Edge of Heaven: Fatih Akin’s Follow-Up to Head-On, Starring Hanna Schygulla

Thematically, Fatih Akin’s “Edge of Heaven,” which world-premiered at the Cannes Film Fest, is a logical follow-up his 2003 “Head-On,” which had won the Golden Bear in the Berlin Film Fest.

Buoyed by the themes of trans-nationality and globalization, weaved into a two-generational family melodrama, the film is socially timely and politically relevant.

The film is divided into two parts, by titles that read “Yeder’s Death” and “Lotte’s Death.”  The narrative chronology is purposely violated, so that a scene that seems pointless in the beginning of the film becomes more meaningful when seen again in a different, fuller context.

Ali Aksu (Kurtiz), an old Turk living in Bremen, Germany takes a Turkish prostitute, Yeder (Kose), home, where she meets his son Nejat (Davrak). After accidentally killing Yeder, Ali is put in prison and his son Nejat goes to Turkey to look for Yeder’s daughter Ayten (Yesilcay), who is a member of a terrorist group fighting for “independence of thought in Turkey.”

After a police raid, the poor woman escapes to Germany where she meets Lotte (Ziolkowska), with whom she begins a lesbian relationship, frowned upon by Lotte’s mother Susanne (Schygulla).  Meanwhile, Nejat has decided to give up his university position as a professor of German in order to buy a bookstore in Istanbul.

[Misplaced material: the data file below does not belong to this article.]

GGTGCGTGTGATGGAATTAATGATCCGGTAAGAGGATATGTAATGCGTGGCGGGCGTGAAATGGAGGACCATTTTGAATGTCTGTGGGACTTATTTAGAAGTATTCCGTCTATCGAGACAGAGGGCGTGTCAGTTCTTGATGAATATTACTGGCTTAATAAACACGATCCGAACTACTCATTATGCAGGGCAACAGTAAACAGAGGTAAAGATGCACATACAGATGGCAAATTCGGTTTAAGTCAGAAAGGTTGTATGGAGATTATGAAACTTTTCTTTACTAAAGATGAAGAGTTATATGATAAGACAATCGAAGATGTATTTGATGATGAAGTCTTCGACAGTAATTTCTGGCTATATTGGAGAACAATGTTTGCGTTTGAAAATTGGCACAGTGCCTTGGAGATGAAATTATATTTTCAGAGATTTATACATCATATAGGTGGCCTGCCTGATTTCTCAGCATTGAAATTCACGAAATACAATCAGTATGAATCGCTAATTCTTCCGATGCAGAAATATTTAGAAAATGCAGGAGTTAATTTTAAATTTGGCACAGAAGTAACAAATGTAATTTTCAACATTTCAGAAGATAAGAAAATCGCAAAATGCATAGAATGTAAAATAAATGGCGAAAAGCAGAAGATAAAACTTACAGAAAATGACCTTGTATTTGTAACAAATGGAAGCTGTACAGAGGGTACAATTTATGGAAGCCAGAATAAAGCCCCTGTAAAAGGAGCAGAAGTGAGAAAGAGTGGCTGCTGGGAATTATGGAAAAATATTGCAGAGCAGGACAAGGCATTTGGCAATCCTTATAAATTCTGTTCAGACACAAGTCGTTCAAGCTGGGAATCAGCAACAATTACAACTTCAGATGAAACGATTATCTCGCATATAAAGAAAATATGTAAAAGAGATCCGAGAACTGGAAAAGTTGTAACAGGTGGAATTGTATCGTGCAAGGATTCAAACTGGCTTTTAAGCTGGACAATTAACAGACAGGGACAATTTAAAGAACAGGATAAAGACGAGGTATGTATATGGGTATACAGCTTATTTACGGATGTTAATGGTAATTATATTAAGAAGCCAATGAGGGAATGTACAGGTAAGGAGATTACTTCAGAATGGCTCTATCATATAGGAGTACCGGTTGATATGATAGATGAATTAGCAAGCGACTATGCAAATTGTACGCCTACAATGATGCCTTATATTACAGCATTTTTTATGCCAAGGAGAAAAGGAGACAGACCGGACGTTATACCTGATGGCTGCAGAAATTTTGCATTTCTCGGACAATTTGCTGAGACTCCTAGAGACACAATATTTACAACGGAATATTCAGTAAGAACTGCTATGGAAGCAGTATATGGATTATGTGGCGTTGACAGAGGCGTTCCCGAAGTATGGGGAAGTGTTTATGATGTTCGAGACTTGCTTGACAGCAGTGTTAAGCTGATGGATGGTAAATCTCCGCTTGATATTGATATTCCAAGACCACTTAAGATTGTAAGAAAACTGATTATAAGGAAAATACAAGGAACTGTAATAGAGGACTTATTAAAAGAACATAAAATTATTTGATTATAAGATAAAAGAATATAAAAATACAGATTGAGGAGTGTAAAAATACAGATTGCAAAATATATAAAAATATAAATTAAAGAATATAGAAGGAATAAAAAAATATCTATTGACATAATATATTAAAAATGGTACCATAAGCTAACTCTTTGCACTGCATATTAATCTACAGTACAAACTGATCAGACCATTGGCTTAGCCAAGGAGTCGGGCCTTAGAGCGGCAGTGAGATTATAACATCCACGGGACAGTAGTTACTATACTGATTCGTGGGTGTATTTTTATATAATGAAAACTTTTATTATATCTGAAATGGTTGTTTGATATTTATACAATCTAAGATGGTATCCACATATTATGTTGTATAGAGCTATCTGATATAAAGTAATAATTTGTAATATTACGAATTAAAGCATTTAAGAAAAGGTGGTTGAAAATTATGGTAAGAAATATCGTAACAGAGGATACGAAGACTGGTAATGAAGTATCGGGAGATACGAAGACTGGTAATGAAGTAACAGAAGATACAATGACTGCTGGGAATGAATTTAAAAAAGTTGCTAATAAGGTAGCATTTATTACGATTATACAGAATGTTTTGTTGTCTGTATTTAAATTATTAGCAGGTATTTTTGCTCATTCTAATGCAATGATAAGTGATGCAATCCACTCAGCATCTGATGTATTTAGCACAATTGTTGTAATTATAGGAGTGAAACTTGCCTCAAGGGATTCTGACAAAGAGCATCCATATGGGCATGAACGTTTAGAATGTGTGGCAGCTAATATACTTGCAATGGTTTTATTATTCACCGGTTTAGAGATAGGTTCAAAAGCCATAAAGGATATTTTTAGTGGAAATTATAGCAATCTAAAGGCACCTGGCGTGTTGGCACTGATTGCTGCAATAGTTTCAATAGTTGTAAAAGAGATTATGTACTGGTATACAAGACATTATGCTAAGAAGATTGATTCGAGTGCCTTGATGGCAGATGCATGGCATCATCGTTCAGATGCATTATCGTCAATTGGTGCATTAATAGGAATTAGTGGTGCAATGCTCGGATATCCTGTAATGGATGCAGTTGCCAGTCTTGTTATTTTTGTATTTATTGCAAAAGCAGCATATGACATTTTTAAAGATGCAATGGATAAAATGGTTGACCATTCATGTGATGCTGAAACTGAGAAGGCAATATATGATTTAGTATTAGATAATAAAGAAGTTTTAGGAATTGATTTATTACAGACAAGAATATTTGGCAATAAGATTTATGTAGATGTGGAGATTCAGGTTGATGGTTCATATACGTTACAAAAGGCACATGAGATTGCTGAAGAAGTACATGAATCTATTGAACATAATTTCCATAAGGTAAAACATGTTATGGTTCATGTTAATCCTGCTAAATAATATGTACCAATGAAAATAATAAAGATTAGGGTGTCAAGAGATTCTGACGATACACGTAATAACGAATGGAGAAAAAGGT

Akin shows his concern with the complex, often destructive nature of trans-nationality of modern life–his characters regularly transit between the two countries, speaking variously in Turkish, German, and English.

The films ends on a stronger note by depicting a series of familial reconciliations. Susanne, who goes to Turkey in order to understand her daughter Lotte’s death, is reconciled with Ayten, who indirectly caused it. And on a remote beach in Trabzon, Nejat is waiting for his father to return from fishing.

Some of the coincidences–a Turkish immigrant’s son as a German literature professor–seem a bit too opportunistic and metaphorical.  And a debate about Turkey’s entry in the European Union does not ring true, but these are minor faults when placed against the film’s strengths.

Hanna Schygulla gives one of her most riveting performances in years, while the entire Turkish ensemble is excellent.